Recent Stories

Sami Rohr (1926–2012)

12/12 | After I enlisted the prominent Christian philanthropist John Mancini as the sponsor of the Mancini Prize for the best paper on the archaeology of early Christianity and the patristic period   Read more…

Itamar Singer (1946–2012)

12/12 | Tel-Aviv University historian and BAR author Itamar Singer died in September after a long illness. He was 65.   Read more…

Gus Van Beek (1922–2012)

12/12 | Gus Van Beek, archaeologist and Smithsonian curator, died in August. He was 90 years old.   Read more…

Hasmonean Farm Identified in West Jerusalem

12/11 | Archaeologists with the Israel Antiquities Authority have uncovered a large, well-constructed agricultural estate in west Jerusalem that dates to the Hellenistic and Roman periods. The remains, which include a wine   Read more…

Merneptah Owned Egypt’s Largest Sarcophagus

12/10 | Pharaoh Merneptah, who infamously boasted in a victory stela of having laid waste to the Israelites in the waning years of the 13th century B.C.E., was buried in the largest   Read more…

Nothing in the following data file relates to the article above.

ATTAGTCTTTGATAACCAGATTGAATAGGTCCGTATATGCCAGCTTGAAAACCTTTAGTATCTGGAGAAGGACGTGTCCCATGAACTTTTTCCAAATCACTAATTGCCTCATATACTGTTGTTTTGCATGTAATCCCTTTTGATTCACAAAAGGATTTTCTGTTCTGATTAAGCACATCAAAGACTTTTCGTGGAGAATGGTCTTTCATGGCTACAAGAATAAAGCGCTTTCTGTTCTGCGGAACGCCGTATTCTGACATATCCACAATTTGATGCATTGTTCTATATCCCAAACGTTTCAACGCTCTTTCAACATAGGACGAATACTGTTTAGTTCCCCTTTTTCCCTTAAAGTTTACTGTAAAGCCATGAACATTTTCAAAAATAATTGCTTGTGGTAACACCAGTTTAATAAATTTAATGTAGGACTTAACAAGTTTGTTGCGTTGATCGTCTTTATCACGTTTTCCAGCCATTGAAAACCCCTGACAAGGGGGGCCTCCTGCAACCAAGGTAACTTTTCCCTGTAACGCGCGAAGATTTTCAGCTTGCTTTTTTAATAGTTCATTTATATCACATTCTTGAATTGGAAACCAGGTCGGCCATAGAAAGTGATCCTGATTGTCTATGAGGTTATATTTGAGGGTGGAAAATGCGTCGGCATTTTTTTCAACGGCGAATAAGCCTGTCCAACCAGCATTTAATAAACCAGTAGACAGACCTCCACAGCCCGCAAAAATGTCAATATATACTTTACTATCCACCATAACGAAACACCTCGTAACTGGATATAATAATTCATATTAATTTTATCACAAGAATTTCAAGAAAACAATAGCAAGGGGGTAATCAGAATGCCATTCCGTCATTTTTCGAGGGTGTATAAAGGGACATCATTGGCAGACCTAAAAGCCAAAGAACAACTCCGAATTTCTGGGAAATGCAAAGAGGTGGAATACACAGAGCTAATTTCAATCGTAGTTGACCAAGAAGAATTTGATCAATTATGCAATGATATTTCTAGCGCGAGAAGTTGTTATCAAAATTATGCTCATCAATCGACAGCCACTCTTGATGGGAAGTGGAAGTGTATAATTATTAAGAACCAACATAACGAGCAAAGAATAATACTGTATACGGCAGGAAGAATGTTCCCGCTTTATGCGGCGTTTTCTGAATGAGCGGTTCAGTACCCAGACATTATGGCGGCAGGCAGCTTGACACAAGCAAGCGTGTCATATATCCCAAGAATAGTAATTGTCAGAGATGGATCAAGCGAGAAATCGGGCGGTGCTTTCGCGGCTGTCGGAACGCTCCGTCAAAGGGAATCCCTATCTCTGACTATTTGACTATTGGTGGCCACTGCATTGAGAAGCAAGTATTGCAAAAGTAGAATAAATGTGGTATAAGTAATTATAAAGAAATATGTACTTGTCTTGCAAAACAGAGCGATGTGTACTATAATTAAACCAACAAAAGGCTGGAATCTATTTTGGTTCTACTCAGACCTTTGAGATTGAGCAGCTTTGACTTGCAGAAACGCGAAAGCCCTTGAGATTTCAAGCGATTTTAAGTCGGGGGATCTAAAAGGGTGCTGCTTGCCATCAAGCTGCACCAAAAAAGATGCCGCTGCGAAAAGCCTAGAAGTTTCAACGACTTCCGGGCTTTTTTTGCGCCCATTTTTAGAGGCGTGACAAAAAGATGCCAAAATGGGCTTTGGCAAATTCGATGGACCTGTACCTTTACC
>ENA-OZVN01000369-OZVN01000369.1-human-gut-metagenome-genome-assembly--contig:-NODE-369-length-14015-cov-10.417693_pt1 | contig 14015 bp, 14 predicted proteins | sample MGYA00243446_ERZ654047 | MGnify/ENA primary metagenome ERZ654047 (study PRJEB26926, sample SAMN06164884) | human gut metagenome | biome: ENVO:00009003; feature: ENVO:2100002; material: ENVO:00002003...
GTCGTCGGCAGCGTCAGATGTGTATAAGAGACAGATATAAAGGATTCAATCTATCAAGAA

Researchers Find Earliest Depiction of Egyptian Pharaoh

12/06 | Yale University researchers studying a long forgotten rock art panel northwest of Aswan in Egypt believe they may have discovered the earliest known depiction of an Egyptian ruler.   Read more…

Did Climate Change Bring Sumerian Civilization to an End?

12/05 | A geologist with the Byrd Polar Research Center believes that more than 200 years of excessive drought may have doomed the Sumerians, one of the world’s first complex civilizations whose   Read more…

The Wright Stuff

12/04 | It seems, to me at least, that we—all of us who care about Biblical Studies—are in danger of losing our individual and collective memories about major figures in our field.   Read more…

Give and Take with Gifts and Tackles

12/04 | The Book of Acts (20:35) preserves this saying from Jesus: “It is more blessed to give than to receive.” In slightly revised form (“It is better …”), this phrase is   Read more…

Archaeologists Expose Israel’s Largest Hellenistic Harbor

12/03 | Excavations at Akko (Acre) have exposed archaeological evidence of the Israel’s largest Hellenistic harbor, according to an Israel Antiquities Authority Press release Tuesday, July 17, 2012.   Read more…


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